Limited liability corporations (LLCs) are a relatively recent form of ownership. LLCs are popular for one primary reason: members of an LLC are not personally liable for debts or liabilities of the company beyond the investment they made in the project. In most respects, however, LLCs and Limited Partnerships function almost identically, and serve the same purposes.

Rental properties: Rental properties are typically owned by partnerships and LLCs. Sometimes artists band together in a partnership to develop and own a studio building. Typically they rent space to themselves (the rent comes back to them) and to tenants outside the partnership. Residential rental projects are seldom developed by artists, but are sometimes built as part of larger residential or mixed use projects.

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Purchasing a Property

The Letter of Intent: One of the first steps in the development process is preparation of an offer to the seller, often called a "Letter of Intent to Purchase".

At the outset, you and your group should set a maximum price you will pay. Before making an offer, you should consult with an experienced real estate lawyer to understand the implications of an offer and to develop a negotiating strategy. Price is not the only consideration - other important items to discuss early on include:

  • Time to inspect the site,
  • The amount of a deposit to take the property off the market,
  • The expected closing date, and
  • Changes in zoning which you need in order to buy the property.

Making an offer is like a poker game: you and the seller don’t know each other's hands and you don’t know who is bluffing. You can increase your bargaining position by having a general understanding of the market for similar properties. Find out how long the property has been on the market.  See if you can find out from the broker any other offers that were made.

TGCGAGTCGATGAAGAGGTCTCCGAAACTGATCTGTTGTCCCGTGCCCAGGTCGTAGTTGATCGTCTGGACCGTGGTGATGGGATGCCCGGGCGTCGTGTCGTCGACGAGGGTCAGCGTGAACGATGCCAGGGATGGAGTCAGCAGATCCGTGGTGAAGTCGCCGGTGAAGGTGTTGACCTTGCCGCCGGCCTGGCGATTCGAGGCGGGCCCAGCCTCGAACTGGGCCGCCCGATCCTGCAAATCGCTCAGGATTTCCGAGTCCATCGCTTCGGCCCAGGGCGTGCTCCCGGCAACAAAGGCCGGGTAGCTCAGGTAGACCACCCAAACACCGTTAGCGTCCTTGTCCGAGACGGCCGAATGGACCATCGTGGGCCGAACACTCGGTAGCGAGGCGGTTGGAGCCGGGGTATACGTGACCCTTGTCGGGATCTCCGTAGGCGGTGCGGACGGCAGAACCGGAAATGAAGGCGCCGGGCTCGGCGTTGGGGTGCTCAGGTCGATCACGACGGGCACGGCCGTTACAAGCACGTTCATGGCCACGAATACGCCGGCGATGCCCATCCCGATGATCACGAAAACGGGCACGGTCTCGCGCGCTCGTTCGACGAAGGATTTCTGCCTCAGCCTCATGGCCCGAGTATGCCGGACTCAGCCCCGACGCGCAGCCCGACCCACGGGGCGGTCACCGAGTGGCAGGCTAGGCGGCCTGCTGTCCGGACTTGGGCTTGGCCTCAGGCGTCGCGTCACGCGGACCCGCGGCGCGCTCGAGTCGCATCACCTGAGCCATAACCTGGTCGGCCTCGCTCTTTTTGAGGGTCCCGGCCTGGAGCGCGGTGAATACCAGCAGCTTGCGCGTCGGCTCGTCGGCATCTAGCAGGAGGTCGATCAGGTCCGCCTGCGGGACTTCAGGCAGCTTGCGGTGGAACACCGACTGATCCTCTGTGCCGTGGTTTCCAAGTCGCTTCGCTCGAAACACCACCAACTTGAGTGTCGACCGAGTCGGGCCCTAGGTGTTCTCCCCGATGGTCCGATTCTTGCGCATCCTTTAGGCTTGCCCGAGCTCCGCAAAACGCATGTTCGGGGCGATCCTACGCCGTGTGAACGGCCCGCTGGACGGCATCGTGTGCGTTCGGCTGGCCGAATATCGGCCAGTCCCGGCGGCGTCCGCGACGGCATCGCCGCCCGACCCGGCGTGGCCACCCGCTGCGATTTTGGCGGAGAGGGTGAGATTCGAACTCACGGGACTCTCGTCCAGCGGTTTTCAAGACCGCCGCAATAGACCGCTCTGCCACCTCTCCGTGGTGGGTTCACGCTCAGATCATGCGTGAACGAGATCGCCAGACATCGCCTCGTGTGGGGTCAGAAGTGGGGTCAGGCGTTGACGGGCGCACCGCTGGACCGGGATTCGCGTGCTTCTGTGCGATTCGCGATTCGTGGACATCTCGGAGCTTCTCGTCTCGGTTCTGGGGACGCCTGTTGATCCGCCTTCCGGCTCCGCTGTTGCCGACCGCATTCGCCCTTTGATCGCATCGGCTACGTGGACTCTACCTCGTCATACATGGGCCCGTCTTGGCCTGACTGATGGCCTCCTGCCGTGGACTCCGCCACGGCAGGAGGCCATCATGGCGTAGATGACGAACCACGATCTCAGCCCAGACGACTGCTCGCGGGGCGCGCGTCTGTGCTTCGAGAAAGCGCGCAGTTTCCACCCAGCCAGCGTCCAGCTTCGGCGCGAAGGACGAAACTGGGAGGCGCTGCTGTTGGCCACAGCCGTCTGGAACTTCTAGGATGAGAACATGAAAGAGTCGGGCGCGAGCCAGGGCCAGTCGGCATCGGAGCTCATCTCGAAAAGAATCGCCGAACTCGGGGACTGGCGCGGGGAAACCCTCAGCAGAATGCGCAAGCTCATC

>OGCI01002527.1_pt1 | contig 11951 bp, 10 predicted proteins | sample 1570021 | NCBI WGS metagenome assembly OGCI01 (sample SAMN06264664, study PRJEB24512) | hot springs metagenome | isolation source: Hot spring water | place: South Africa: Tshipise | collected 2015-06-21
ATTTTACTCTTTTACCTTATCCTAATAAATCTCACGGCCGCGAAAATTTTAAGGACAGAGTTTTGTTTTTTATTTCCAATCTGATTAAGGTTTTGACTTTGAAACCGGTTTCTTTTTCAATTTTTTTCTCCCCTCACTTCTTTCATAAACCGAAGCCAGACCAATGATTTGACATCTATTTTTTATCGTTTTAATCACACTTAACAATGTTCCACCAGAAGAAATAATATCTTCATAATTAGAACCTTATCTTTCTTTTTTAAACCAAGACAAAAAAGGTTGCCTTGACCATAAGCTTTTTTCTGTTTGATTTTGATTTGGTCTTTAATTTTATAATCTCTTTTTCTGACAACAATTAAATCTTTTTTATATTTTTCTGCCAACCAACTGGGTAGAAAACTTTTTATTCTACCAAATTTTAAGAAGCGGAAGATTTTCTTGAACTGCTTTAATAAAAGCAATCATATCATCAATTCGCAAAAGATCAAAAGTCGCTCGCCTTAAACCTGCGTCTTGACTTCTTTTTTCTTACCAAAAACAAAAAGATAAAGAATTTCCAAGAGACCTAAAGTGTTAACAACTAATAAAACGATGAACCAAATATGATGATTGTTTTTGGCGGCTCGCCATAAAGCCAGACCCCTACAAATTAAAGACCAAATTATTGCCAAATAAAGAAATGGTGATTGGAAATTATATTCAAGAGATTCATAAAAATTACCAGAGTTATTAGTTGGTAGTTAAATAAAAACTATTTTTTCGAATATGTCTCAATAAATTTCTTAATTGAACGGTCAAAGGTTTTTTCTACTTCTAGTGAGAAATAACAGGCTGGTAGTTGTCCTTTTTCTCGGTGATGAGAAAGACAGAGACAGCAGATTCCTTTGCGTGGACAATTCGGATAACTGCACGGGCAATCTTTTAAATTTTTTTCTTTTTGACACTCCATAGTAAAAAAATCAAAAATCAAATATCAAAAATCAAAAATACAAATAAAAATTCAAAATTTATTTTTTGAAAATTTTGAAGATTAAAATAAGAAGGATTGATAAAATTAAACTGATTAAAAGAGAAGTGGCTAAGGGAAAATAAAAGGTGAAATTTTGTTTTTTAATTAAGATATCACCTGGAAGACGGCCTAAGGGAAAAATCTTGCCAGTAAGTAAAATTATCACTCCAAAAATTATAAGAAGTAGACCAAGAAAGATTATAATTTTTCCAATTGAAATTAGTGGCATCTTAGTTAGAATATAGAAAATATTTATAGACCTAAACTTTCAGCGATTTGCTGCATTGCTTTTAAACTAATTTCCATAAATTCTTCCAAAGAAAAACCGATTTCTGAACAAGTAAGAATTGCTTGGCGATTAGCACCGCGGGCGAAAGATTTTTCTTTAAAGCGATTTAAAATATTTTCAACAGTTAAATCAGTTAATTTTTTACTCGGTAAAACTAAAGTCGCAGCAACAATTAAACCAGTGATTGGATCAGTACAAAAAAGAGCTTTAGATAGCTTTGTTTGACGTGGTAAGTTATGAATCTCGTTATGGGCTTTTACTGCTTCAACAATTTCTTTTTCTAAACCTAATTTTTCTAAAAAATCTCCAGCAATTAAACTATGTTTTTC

If the broker comes back with a counter offer, you know there's maneuvering room. If your offer is flatly refused on the basis of price, you will need to decide whether to unilaterally offer more. Sometimes the actual cash price is less critical to the seller than his/her assessment of your ability to close the deal.

Purchase and Sale Agreements (P&S): Closely following the Letter of Intent, the P&S is a formal agreement between you and the seller on how to complete the transaction. The P&S details all important conditions which affect the sale. Is there still an environmental investigation or clean-up needed? Under what conditions will your deposit be returned? Important language governs these issues, and they will be noted in the P&S. In addition, a timeline to get ready for the purchase is set. For example:

  • Structural analysis: 1 month
  • Environmental analysis: 3 months
  • Zoning variance applications: 2 months
  • Zoning variance: 6 months
  • Preliminary financing commitment: 3 months
  • Firm financing commitment: 7 months
  • Closing: 10 months